– A fellow NoVA fitness gal

    • 114

      Hey Christina! Thank you for popping in to say hello and for sharing your thoughts – I appreciate it, and I’m happy to hear you’re still enjoying my blog! It’s weird because a lot of my blog friends feel the same way – like we have all this pressure to share more polished/evergreen posts (aka lists and how to stuff, etc.) because they do better on social media/get more traffic long term… but most of us don’t really enjoy actually writing that way. I’ve decided I’m going to just say “F it” and do those kinds of posts if I feel like it, but not feel bad about doing mostly random/fun lifestyle posts because it’s what I enjoy most, even if it doesn’t do well on social media/google after the fact. Anyway – thanks for being here! My day to day content won’t change much, but I’m no longer going to feel guilty about not doing what I’m “supposed” to do. :)

  52. 116

    I hope you are able to find the balance you seek. For what it is worth, I’ve been an “every-post” reader (and sometimes commenter) for about 3 years. Though I subscribe to many blogs, yours is consistently my favorite because it has a nice mix of personal stories, recipes, recommendations, and advice. I also hear your (typed) voice in my head every time I start to get mad at myself for being hungry at a time that is not “lunch time” (Anne: “You should eat if you’re really hungry and not wait to get hangry), and have purchased several of your product recommendations. I hope you’ll continue writing for the foreseeable future, because obviously a lot of us will continue reading and really listening. I really appreciate all the hard work that you do to create such a positive and fun space.

    • 117

      I love that I’m there giving you permission to eat before it’s lunch time! Hangry = not cool. :) Thank you for reading for so long, Erika, and for taking the time to let me know you’re enjoying what I have to offer. I appreciate you being here! :)

  53. 118

    Hi Anne! I know I’m just reiterating what everyone else has said at this point, but to be honest, your Weekend & Day in the Life posts are some of my favorites. I also find that a lot of the more “professional/Evergreen” content just isn’t what I’m looking for in a blog (& quite frankly, I can find that stuff elsewhere), I prefer the personal-ness of blogs! I came across your blog during my first year of grad school, and I loved following along with your own grad school journey! However, I also totally understand that blogging is a part of your business. So, you do you, and I’ll likely still keep reading! :)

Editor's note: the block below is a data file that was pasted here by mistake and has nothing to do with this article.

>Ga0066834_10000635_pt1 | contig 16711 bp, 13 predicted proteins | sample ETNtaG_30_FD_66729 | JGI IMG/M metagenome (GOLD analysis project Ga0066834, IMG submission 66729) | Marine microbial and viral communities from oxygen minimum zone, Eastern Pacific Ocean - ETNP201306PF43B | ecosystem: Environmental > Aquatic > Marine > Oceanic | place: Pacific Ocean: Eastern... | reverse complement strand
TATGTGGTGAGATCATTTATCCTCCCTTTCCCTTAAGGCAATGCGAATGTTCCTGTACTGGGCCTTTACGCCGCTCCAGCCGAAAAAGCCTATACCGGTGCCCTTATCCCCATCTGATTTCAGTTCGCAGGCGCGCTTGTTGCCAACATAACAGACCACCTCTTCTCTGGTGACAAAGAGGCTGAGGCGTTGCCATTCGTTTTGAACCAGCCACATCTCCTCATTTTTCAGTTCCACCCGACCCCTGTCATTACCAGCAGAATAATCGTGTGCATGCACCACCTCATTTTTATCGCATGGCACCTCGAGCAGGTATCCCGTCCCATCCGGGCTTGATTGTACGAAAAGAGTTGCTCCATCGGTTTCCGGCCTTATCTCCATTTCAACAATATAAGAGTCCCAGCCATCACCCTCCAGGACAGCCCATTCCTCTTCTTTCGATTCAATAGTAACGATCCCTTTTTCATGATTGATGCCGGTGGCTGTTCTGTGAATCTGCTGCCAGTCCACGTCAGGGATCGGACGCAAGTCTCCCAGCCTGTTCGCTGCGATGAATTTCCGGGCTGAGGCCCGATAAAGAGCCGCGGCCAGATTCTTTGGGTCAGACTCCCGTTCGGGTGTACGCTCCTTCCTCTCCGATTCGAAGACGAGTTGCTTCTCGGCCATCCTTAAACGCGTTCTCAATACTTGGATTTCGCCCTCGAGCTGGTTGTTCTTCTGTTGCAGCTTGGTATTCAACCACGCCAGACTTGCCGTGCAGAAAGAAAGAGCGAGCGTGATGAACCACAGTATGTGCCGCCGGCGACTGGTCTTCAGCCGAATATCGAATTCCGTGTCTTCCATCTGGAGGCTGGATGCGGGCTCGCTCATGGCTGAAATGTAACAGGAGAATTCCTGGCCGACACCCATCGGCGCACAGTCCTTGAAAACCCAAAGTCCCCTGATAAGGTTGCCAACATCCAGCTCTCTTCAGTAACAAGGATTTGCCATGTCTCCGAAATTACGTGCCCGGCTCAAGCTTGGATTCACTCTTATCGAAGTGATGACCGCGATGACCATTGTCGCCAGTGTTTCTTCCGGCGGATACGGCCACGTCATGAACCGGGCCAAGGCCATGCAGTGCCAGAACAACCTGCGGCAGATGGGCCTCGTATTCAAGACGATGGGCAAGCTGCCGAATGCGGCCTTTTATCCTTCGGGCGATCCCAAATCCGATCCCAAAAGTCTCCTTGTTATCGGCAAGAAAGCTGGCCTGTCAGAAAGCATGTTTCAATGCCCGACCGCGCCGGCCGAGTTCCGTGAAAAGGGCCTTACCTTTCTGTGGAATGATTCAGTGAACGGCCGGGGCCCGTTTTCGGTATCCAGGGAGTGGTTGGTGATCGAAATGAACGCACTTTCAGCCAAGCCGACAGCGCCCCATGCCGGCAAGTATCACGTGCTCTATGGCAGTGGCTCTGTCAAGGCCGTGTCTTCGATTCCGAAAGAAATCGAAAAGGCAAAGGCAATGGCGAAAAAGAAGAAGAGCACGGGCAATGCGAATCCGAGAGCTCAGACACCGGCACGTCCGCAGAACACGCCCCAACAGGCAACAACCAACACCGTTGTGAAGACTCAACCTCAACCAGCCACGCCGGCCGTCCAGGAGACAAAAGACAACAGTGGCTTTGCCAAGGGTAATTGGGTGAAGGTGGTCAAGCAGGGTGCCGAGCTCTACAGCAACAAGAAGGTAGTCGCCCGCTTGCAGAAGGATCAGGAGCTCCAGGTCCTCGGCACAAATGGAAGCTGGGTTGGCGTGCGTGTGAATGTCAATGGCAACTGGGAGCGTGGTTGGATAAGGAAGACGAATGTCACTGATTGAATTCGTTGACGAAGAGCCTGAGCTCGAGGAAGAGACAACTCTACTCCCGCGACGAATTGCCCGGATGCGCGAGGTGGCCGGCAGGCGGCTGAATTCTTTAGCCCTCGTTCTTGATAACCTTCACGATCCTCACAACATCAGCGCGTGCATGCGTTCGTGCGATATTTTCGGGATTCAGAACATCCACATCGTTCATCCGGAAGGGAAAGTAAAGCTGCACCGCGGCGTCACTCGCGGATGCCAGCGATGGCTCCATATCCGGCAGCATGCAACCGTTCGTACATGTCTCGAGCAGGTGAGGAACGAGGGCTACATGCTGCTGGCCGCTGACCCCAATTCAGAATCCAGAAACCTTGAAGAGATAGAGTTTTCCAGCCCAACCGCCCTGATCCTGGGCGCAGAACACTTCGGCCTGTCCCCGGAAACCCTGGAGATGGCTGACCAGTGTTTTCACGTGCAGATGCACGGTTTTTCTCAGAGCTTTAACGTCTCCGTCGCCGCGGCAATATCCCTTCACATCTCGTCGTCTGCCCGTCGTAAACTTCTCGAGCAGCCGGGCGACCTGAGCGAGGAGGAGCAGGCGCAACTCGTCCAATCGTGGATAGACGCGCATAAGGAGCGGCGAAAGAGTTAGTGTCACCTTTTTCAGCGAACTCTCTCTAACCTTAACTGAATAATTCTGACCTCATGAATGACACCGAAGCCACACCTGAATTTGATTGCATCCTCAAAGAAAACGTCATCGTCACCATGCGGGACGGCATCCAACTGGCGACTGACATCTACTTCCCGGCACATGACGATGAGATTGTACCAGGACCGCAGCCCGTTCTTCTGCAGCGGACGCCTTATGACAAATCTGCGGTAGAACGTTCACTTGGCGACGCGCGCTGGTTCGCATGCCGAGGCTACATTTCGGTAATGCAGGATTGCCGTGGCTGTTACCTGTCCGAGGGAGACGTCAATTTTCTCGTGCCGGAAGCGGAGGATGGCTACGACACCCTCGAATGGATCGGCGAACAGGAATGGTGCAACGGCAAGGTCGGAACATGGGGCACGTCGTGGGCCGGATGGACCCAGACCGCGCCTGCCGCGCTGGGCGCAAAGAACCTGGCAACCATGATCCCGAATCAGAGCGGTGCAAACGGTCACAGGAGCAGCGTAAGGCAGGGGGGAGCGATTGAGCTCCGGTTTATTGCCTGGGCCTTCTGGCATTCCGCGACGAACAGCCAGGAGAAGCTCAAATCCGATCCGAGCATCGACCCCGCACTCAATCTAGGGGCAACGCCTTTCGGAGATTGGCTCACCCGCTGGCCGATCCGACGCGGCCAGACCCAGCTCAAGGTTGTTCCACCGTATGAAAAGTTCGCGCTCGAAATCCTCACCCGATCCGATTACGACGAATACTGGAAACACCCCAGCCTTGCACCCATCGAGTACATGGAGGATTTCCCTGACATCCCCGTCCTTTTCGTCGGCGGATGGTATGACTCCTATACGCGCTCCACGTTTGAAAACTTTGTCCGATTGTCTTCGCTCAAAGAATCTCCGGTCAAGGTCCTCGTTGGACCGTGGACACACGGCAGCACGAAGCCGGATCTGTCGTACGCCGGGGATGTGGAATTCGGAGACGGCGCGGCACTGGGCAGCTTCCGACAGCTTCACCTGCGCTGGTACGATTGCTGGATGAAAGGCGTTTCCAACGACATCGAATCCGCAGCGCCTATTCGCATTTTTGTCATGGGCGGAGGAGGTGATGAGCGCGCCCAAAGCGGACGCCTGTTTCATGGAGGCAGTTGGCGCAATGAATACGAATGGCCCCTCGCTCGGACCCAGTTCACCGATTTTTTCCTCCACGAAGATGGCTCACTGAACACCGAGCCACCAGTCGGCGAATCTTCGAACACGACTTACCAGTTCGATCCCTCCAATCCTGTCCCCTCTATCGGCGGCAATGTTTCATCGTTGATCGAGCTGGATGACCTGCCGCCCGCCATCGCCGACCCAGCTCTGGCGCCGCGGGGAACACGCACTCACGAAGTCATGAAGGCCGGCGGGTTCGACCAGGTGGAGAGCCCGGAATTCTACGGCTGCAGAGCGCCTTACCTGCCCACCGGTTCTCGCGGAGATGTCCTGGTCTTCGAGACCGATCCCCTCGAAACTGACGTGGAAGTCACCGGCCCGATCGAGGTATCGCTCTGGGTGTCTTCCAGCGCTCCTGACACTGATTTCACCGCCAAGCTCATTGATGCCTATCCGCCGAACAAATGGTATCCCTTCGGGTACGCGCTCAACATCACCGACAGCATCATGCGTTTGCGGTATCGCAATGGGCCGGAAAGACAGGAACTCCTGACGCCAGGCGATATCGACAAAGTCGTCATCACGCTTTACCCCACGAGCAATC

54. 120

    This blog post spoke to me on a couple of levels! I totally understand what you’re talking about with part of your identity being tied to being a runner. I’ve been running since high school and I feel a strange guilt/emptiness when I don’t run even if I’m doing other active pursuits! Also, I just recently started blogging and I find the whole thing pretty overwhelming. I don’t think I realized just how much goes into social media optimization. You’re kicking major booty on that front!

  55. 122

    Anne, just wanted to tell you how much I enjoy your blog. With so many perspectives and opinions on food and nutrition, I appreciate your balanced perspective. There needs to be so much more intuitive eating in this world. I’ve been reading for awhile, but never commented. This post made me think about how I should interact with what I read.

  56. 124

    I so luv your blog-writing-adventures in life-and ” always work” so so good recipes.
    Your blog taught me so much about nutrition and food. Your blog helped me to run my first half marathon….. It was the beginning of my life post Sternotomy –2011, and being more intentional with my food and diet. I am 61 and have always been on the slim side, super active always. I just gain so much from your insights. Our children remark about the amazing meals I make for them when they are in town….. they enjoy the good meals as well. My DIL and I run when we are together and she as well has enjoyed your recipes in their home too.
    I read daily in my Feedly reader , not an active commentator ,but I am out here reading. Thanks so much for your recipes and the ability to ” tag along”.
    Our daughter just purchased a house 2 years ago in DC and I do run the “mall”when we are visiting- I will for sure say Hi if you are out running! Merry Christmas and Happy 2017.

    • 125

      Thank you so much for reading, Cindy! I’m so happy to hear you’ve been enjoying my blog adventures and recipes over the years – and that I’ve been inspiring you to run happy, too! :) Keep it up – and I hope to run into you on the national mall sometime!

  57. 126

    Day late but I couldn’t not comment. I love your blog and look forward to reading all your posts! Keep doing what you are doing and stay true to yourself, I think you do such a good job of it and that’s what keeps me coming back. Do it for you! I recently started a blog and have to realize I might not have a ton of readers or the SEO stuff figured out but if it makes me happy that’s all that matters

    • 127

      So true – if it makes you happy, that’s all that matters. :) Have fun with it – and thank you so much for reading and coming back! :)

  58. 128